Remind me not to buy American Apparel clothes

This is the beauty of the marketplace:  American Apparel can use its advertisements for clothes to advance a political agenda that urges us to dissolve our borders (which probably makes a wholesome change from the semi-pornographic ads it ran before) and I can refuse ever to buy these clothes, and urge all of you not to buy them either.  Ms Magazine is also a good example of the marketplace concept:  it can refuse to run an advertisement showing successful women in Israel (no doubt because it conflicts with the Leftist paradigm of Israel as the only backwards State in the Middle East), and it can be reviled across the internet — and, with luck, of its five remaining subscribers, one might be embarrassed and cancel her subscription.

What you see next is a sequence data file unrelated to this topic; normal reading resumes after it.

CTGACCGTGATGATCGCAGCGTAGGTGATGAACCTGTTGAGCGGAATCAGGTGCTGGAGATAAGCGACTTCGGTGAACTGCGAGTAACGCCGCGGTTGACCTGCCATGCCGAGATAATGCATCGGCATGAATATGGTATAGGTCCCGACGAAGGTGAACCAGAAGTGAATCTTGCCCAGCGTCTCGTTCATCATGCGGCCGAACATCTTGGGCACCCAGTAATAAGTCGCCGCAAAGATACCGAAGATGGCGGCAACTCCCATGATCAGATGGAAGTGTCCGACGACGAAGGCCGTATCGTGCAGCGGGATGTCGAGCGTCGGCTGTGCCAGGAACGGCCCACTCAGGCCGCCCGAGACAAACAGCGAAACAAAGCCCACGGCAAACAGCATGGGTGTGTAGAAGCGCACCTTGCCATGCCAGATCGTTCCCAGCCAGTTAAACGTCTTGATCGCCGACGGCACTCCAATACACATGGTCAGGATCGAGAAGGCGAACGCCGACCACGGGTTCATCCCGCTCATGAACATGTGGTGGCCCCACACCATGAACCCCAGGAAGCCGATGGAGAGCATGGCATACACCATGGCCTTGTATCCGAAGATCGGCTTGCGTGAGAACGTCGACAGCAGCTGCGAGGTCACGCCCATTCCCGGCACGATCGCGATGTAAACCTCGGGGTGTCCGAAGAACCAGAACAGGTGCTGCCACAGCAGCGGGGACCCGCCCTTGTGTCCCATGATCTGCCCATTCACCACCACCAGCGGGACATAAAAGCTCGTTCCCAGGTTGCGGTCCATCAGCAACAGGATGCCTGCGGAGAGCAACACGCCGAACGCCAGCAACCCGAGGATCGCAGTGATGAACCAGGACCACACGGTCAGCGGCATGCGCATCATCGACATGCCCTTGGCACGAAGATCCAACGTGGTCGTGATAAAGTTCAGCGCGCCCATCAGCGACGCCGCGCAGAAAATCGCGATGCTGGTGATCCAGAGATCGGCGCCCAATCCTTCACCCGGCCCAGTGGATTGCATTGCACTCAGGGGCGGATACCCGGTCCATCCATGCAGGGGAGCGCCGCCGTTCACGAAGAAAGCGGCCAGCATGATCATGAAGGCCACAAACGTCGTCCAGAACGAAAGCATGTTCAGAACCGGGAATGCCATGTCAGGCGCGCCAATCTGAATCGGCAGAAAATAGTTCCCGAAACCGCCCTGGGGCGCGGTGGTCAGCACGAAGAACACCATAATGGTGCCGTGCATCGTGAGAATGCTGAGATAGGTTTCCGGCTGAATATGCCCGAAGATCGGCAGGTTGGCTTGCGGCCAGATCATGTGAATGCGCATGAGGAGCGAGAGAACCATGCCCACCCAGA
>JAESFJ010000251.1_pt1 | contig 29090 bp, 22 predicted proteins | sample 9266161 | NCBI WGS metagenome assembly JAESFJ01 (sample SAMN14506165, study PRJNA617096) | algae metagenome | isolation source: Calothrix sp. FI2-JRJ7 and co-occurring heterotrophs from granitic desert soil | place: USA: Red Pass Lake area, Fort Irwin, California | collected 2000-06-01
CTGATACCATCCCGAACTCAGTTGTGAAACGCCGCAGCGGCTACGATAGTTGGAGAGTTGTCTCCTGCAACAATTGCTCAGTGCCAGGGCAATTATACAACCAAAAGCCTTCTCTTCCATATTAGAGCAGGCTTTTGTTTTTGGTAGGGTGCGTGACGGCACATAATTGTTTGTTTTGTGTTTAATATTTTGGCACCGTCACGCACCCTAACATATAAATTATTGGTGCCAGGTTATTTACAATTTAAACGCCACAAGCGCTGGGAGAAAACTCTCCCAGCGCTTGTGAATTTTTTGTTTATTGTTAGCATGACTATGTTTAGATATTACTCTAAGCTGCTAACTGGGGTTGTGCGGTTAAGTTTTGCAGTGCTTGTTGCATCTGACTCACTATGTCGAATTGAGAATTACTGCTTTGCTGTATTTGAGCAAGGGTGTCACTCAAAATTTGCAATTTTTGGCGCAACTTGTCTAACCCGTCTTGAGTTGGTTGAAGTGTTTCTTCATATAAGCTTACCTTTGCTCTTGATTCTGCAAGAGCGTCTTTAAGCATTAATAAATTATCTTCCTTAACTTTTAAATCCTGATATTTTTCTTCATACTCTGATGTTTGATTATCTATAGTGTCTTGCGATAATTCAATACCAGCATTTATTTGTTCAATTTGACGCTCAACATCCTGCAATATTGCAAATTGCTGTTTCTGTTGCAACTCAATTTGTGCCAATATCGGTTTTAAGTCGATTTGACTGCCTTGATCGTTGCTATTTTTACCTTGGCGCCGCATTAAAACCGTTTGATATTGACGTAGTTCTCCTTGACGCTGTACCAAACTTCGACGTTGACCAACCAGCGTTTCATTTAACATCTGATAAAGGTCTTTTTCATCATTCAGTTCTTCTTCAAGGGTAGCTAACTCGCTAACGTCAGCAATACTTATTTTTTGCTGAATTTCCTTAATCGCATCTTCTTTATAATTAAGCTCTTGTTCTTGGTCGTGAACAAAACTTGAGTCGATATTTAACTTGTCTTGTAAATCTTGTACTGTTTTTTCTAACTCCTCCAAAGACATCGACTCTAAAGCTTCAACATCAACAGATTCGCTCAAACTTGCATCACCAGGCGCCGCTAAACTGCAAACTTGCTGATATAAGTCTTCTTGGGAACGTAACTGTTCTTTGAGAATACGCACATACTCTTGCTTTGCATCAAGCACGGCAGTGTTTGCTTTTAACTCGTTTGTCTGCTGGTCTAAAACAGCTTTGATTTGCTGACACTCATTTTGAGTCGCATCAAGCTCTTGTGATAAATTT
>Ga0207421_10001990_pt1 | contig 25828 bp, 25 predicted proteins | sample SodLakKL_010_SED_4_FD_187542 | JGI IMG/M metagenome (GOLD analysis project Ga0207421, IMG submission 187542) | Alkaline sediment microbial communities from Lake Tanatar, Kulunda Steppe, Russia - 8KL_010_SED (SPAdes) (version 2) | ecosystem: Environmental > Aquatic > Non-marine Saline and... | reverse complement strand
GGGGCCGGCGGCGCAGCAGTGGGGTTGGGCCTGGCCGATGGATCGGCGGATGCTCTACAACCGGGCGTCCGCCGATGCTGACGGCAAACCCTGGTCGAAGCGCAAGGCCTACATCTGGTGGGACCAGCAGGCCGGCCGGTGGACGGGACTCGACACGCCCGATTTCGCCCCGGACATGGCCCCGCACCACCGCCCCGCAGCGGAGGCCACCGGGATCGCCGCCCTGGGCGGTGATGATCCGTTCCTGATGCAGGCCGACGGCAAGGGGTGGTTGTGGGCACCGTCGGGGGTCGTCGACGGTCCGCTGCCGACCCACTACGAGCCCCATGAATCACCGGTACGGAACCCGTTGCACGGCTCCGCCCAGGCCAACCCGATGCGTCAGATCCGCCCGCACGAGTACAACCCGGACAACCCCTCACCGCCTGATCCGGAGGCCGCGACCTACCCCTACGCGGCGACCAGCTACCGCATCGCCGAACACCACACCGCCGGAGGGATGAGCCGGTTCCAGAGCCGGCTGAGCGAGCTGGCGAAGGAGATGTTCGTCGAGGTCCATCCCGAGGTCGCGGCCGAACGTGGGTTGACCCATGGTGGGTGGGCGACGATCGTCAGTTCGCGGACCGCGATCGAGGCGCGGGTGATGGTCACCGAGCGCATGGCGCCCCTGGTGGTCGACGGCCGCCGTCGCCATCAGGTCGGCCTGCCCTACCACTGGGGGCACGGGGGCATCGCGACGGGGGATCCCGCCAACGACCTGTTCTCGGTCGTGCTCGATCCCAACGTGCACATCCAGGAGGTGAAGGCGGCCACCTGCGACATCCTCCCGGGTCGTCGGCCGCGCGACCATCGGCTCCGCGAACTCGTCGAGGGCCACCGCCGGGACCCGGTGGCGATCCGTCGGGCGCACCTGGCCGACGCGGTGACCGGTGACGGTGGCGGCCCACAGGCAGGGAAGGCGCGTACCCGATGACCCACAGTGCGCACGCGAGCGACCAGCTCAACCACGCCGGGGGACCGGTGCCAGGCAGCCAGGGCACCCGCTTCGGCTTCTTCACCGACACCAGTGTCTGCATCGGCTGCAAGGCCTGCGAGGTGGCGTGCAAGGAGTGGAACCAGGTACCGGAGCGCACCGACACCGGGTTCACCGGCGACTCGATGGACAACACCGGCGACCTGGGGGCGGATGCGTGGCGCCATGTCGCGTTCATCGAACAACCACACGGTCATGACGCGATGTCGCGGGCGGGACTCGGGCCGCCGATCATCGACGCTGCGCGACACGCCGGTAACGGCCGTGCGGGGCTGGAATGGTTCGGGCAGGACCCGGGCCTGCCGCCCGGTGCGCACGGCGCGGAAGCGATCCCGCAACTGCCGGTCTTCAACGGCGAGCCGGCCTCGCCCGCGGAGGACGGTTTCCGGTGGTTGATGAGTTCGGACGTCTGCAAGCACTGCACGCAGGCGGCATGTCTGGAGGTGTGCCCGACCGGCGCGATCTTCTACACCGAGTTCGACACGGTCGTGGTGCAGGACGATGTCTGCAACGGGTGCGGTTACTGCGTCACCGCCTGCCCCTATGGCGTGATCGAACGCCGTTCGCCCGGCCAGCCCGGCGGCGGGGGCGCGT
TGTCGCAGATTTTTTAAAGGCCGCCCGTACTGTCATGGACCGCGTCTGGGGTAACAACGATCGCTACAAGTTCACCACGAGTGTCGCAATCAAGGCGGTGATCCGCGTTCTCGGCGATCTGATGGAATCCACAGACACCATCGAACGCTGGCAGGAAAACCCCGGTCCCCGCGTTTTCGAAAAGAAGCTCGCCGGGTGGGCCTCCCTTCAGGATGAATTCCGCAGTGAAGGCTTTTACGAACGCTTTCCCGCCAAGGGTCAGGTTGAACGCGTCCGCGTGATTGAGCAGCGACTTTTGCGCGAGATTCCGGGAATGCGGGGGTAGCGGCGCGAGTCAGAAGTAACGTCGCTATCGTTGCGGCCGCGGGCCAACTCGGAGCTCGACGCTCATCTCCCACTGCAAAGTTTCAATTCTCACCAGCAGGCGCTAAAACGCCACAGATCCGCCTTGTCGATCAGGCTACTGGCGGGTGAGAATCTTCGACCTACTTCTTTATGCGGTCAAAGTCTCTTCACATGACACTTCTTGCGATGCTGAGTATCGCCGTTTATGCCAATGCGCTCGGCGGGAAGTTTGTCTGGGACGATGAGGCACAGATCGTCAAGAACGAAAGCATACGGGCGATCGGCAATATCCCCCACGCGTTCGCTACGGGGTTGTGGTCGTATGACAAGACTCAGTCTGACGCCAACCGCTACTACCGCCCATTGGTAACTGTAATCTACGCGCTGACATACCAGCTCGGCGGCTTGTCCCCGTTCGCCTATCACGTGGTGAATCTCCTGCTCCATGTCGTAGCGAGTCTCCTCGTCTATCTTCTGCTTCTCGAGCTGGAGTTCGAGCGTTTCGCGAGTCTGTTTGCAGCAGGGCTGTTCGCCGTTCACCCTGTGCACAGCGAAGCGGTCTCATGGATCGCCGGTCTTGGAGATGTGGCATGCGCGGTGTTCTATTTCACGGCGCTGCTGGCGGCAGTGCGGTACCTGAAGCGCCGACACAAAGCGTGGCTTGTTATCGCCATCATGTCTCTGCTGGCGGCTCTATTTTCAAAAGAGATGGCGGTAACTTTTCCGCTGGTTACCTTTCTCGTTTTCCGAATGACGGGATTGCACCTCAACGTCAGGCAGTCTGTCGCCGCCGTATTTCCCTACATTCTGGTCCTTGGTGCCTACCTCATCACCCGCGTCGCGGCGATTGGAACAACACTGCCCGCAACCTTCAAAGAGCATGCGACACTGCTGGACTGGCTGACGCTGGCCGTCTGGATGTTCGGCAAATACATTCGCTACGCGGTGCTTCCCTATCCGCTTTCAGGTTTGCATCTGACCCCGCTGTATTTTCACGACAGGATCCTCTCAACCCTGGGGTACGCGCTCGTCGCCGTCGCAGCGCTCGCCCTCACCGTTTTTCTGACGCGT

On the subject of pornographic ads and clothes, there is an Abercrombie in my local mall.  I grew up when Abercrombie was staid and preppy.  My daughter, who desperately wants Abercrombie because the trendy girls in her school boast about it, grows up in an era when Abercrombie is sleazy and disgusting — if not in its clothes, than in its advertisements.  Passing the store with her the other day, one could see in the entry way, visible to anyone passing by, a huge black and white photo of a young man with his pants down to his thighs, running away from a group of people who were chasing after him.  I suspect that, on Madison Avenue (or its regional equivalent), they thought this showed young people running from convention and breaking free from conservative oppression.  To me, it looked like nothing more than a young man trying to escape a gang rape.  It is a very creepy picture, and I’m not going to take my children into a store with that kind of S-M porn on the walls.